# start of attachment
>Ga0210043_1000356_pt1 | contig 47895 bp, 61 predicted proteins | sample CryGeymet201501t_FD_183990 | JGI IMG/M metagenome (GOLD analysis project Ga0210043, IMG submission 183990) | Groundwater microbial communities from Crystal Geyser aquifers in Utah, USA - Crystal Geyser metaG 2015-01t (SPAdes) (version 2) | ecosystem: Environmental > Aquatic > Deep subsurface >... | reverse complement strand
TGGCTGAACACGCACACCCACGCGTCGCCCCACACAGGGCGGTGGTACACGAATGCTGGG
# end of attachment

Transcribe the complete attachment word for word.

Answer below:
>Ga0210043_1000356_pt1 | contig 47895 bp, 61 predicted proteins | sample CryGeymet201501t_FD_183990 | JGI IMG/M metagenome (GOLD analysis project Ga0210043, IMG submission 183990) | Groundwater microbial communities from Crystal Geyser aquifers in Utah, USA - Crystal Geyser metaG 2015-01t (SPAdes) (version 2) | ecosystem: Environmental > Aquatic > Deep subsurface >... | reverse complement strand
TGGCTGAACACGCACACCCACGCGTCGCCCCACACAGGGCGGTGGTACACGAATGCTGGG